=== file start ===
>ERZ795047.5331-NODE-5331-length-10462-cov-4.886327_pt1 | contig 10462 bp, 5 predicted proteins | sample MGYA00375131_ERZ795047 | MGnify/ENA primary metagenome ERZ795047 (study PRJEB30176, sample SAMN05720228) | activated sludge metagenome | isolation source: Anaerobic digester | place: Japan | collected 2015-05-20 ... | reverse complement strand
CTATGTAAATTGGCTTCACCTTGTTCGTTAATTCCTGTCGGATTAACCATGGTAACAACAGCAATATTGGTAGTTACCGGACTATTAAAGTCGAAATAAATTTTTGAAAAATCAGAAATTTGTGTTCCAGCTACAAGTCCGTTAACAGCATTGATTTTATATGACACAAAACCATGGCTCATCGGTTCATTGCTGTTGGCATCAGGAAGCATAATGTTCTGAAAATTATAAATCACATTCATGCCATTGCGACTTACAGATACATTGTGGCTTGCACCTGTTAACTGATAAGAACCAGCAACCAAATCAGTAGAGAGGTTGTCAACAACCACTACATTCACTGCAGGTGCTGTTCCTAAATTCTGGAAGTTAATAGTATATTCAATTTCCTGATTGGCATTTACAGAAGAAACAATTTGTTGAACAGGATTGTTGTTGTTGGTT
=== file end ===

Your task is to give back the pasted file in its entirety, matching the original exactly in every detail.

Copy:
>ERZ795047.5331-NODE-5331-length-10462-cov-4.886327_pt1 | contig 10462 bp, 5 predicted proteins | sample MGYA00375131_ERZ795047 | MGnify/ENA primary metagenome ERZ795047 (study PRJEB30176, sample SAMN05720228) | activated sludge metagenome | isolation source: Anaerobic digester | place: Japan | collected 2015-05-20 ... | reverse complement strand
CTATGTAAATTGGCTTCACCTTGTTCGTTAATTCCTGTCGGATTAACCATGGTAACAACAGCAATATTGGTAGTTACCGGACTATTAAAGTCGAAATAAATTTTTGAAAAATCAGAAATTTGTGTTCCAGCTACAAGTCCGTTAACAGCATTGATTTTATATGACACAAAACCATGGCTCATCGGTTCATTGCTGTTGGCATCAGGAAGCATAATGTTCTGAAAATTATAAATCACATTCATGCCATTGCGACTTACAGATACATTGTGGCTTGCACCTGTTAACTGATAAGAACCAGCAACCAAATCAGTAGAGAGGTTGTCAACAACCACTACATTCACTGCAGGTGCTGTTCCTAAATTCTGGAAGTTAATAGTATATTCAATTTCCTGATTGGCATTTACAGAAGAAACAATTTGTTGAACAGGATTGTTGTTGTTGGTT